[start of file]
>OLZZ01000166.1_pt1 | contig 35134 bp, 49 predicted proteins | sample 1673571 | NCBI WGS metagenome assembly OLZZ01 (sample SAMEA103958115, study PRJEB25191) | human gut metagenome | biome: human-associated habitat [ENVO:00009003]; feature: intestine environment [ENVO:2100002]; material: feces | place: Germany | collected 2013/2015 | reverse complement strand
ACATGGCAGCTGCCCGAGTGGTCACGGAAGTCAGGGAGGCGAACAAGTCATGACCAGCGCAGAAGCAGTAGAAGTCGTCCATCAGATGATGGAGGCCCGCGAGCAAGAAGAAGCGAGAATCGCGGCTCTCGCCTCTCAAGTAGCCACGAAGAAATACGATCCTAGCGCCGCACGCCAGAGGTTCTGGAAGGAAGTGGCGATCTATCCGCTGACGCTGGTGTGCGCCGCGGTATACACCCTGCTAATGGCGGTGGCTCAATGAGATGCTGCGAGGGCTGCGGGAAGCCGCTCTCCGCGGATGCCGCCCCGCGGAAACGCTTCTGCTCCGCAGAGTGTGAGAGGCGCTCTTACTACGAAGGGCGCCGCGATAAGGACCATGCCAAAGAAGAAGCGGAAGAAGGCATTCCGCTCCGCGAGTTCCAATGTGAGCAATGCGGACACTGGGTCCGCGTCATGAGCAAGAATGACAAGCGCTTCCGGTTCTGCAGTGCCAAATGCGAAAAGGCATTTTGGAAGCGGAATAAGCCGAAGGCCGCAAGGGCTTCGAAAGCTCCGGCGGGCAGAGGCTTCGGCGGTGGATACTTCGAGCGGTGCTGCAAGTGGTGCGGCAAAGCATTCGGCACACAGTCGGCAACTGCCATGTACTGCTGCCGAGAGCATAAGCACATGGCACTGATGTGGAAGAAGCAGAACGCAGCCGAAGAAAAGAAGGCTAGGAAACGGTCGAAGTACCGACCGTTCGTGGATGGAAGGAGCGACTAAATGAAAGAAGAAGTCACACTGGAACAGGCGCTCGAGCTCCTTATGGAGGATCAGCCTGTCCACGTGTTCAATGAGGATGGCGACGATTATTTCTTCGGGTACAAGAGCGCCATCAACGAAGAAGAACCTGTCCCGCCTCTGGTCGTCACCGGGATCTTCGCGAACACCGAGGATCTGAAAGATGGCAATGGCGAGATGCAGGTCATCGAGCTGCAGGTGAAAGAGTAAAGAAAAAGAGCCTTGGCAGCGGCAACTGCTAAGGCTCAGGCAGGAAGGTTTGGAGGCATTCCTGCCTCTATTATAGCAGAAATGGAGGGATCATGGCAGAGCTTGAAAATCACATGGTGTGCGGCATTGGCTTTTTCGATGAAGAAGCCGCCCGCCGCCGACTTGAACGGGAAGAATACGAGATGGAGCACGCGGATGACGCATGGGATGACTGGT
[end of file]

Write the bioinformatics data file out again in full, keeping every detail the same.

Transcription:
>OLZZ01000166.1_pt1 | contig 35134 bp, 49 predicted proteins | sample 1673571 | NCBI WGS metagenome assembly OLZZ01 (sample SAMEA103958115, study PRJEB25191) | human gut metagenome | biome: human-associated habitat [ENVO:00009003]; feature: intestine environment [ENVO:2100002]; material: feces | place: Germany | collected 2013/2015 | reverse complement strand
ACATGGCAGCTGCCCGAGTGGTCACGGAAGTCAGGGAGGCGAACAAGTCATGACCAGCGCAGAAGCAGTAGAAGTCGTCCATCAGATGATGGAGGCCCGCGAGCAAGAAGAAGCGAGAATCGCGGCTCTCGCCTCTCAAGTAGCCACGAAGAAATACGATCCTAGCGCCGCACGCCAGAGGTTCTGGAAGGAAGTGGCGATCTATCCGCTGACGCTGGTGTGCGCCGCGGTATACACCCTGCTAATGGCGGTGGCTCAATGAGATGCTGCGAGGGCTGCGGGAAGCCGCTCTCCGCGGATGCCGCCCCGCGGAAACGCTTCTGCTCCGCAGAGTGTGAGAGGCGCTCTTACTACGAAGGGCGCCGCGATAAGGACCATGCCAAAGAAGAAGCGGAAGAAGGCATTCCGCTCCGCGAGTTCCAATGTGAGCAATGCGGACACTGGGTCCGCGTCATGAGCAAGAATGACAAGCGCTTCCGGTTCTGCAGTGCCAAATGCGAAAAGGCATTTTGGAAGCGGAATAAGCCGAAGGCCGCAAGGGCTTCGAAAGCTCCGGCGGGCAGAGGCTTCGGCGGTGGATACTTCGAGCGGTGCTGCAAGTGGTGCGGCAAAGCATTCGGCACACAGTCGGCAACTGCCATGTACTGCTGCCGAGAGCATAAGCACATGGCACTGATGTGGAAGAAGCAGAACGCAGCCGAAGAAAAGAAGGCTAGGAAACGGTCGAAGTACCGACCGTTCGTGGATGGAAGGAGCGACTAAATGAAAGAAGAAGTCACACTGGAACAGGCGCTCGAGCTCCTTATGGAGGATCAGCCTGTCCACGTGTTCAATGAGGATGGCGACGATTATTTCTTCGGGTACAAGAGCGCCATCAACGAAGAAGAACCTGTCCCGCCTCTGGTCGTCACCGGGATCTTCGCGAACACCGAGGATCTGAAAGATGGCAATGGCGAGATGCAGGTCATCGAGCTGCAGGTGAAAGAGTAAAGAAAAAGAGCCTTGGCAGCGGCAACTGCTAAGGCTCAGGCAGGAAGGTTTGGAGGCATTCCTGCCTCTATTATAGCAGAAATGGAGGGATCATGGCAGAGCTTGAAAATCACATGGTGTGCGGCATTGGCTTTTTCGATGAAGAAGCCGCCCGCCGCCGACTTGAACGGGAAGAATACGAGATGGAGCACGCGGATGACGCATGGGATGACTGGT